European ground squirrel

Spermophilus citellus

TAXONOMY

Mus citellus (Linnaeus, 1766), Wagram Niederosterrich, Austria. Nine subspecies.

OTHER COMMON NAMES

English: European souslik; French: Souslik d'Europe, souslik tacheté; German: Europäischer Ziesel, Perlziesel; Spanish: Ardilla terrestre, suslik europeo.

PHYSICAL CHARACTERISTICS

8.4-12.0 in (21.4-30.4 cm), 6.3-12.3 oz (180-350 g). Yellow-gray with small dense cream-colored spots on back. Yellow underneath.

DISTRIBUTION

Central southeast Germany to western Ukraine. HABITAT

Steppe and open woodland.

BEHAVIOR

A relatively asocial and non-territorial species that lives in loosely structured populations. More than 60% of the population is female because of higher mortality of juvenile and yearling males during hibernation and dispersal. Hibernation begins in late August-September and ends late March-April.

FEEDING ECOLOGY AND DIET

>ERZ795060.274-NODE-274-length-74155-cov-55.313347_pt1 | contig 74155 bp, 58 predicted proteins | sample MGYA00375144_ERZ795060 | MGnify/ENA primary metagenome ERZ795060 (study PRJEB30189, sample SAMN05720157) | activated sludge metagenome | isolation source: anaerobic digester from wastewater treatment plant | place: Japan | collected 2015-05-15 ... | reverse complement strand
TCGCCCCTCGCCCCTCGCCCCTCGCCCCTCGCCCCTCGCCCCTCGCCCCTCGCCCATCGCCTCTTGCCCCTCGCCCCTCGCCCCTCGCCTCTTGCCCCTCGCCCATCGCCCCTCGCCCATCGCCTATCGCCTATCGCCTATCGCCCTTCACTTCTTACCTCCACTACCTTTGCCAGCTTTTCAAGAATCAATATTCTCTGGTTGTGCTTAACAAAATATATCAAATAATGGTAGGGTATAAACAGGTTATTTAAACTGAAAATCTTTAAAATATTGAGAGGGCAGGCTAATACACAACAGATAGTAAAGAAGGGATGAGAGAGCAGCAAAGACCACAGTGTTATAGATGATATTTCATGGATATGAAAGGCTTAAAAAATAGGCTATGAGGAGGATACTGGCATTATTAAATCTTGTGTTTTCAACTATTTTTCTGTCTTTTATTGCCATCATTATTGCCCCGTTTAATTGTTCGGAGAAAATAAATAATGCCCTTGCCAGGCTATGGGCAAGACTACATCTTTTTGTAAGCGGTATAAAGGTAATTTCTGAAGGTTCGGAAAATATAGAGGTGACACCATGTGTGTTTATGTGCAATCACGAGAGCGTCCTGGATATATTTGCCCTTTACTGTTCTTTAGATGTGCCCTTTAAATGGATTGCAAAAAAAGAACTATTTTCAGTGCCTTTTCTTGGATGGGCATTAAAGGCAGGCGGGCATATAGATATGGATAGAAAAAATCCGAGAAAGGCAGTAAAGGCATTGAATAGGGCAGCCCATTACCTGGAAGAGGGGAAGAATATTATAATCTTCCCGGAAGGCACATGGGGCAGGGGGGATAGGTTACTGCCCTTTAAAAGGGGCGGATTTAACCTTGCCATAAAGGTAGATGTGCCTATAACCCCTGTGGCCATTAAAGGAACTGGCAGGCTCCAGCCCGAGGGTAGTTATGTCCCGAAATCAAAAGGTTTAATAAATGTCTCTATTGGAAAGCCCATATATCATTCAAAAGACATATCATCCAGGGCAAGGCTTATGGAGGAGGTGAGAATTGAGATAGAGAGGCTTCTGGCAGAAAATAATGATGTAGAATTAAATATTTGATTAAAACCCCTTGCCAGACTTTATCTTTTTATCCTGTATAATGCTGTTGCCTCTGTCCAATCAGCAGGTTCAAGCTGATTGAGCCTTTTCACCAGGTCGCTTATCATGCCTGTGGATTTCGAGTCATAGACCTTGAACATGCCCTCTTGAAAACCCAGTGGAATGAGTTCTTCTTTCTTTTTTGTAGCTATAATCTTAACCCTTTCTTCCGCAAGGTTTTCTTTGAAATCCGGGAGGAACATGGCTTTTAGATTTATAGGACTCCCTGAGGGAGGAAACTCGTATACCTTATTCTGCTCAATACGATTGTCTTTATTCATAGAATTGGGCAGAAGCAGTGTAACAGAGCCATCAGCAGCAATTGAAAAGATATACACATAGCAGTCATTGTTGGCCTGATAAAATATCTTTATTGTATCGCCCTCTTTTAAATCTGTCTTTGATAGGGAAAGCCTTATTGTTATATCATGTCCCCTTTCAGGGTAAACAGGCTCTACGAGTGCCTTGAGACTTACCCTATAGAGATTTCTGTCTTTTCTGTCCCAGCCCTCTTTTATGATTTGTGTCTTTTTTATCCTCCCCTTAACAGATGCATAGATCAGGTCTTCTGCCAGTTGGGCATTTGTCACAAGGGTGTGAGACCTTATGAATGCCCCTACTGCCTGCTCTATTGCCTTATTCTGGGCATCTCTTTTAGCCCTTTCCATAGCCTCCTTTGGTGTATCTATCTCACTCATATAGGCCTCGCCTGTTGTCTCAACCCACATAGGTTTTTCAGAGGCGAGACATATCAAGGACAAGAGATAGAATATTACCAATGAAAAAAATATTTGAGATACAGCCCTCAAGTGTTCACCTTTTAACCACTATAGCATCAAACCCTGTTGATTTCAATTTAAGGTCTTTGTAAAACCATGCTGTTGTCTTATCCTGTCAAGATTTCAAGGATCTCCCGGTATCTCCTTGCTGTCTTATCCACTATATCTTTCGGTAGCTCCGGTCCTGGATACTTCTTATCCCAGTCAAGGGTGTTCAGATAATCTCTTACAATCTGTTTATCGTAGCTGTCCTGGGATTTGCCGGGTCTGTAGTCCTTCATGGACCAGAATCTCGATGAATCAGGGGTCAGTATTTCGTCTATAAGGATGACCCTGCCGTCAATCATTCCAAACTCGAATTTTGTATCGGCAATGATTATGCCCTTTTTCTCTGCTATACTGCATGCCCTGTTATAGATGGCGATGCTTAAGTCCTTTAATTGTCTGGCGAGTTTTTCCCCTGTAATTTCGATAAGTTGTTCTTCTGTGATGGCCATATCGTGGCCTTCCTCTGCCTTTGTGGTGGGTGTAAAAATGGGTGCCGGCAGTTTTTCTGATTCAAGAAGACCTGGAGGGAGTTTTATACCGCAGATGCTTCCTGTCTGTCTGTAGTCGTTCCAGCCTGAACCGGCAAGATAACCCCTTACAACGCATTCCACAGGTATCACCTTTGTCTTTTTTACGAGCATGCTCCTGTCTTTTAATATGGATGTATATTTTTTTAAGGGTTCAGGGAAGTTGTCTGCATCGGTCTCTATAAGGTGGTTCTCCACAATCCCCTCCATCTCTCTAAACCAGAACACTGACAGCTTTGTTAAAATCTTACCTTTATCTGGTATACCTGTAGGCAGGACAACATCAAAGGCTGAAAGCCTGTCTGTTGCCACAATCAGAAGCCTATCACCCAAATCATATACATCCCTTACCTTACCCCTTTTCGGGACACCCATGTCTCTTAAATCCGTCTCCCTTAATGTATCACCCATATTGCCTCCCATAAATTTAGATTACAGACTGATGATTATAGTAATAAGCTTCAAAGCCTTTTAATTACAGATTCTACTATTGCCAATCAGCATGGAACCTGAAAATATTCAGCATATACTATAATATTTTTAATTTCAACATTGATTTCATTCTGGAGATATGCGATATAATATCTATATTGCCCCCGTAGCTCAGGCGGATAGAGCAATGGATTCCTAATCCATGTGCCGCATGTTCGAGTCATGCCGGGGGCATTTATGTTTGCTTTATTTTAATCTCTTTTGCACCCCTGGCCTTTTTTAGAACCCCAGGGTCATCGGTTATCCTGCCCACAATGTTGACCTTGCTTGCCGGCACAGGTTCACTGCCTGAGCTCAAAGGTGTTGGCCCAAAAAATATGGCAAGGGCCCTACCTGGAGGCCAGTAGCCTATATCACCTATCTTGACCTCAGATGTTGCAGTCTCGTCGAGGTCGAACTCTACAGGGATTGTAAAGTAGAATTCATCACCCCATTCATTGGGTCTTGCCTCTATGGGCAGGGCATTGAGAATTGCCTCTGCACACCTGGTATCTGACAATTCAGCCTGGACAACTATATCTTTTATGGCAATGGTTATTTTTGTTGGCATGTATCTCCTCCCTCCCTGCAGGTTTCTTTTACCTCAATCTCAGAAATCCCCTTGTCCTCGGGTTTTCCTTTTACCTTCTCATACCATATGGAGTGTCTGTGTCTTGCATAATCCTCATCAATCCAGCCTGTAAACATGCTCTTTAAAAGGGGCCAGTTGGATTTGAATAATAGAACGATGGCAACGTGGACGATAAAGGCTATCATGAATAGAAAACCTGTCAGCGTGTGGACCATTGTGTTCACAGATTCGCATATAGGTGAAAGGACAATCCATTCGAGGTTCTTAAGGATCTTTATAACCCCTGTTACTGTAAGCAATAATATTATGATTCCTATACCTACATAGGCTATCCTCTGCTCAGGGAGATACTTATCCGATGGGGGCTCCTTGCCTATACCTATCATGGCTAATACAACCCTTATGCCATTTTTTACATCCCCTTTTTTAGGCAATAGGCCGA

Primarily grasses and other herbs.

REPRODUCTIVE BIOLOGY

A polygynous mating system where males scramble for access to females shortly after the females emerge from hibernation. Females will mate with only one male during the annual 3- to 4-week breeding period. Gestation is 25 days. Litter size at emergence is 4-11. Lactation is approximately 30 days. Sexual maturity is obtained after the first hibernation. All adult males

and 78-90% of yearling males are capable of reproducing during the breeding season. More than 90% of yearling and adult females breed, although only about a third successfully wean their litter.

CONSERVATION STATUS

Assessed as Vulnerable in 1996 by the IUCN. Major threat is the loss of habitat from agricultural practices.

SIGNIFICANCE TO HUMANS

Considered an agricultural pest during second half of twentieth century. ♦

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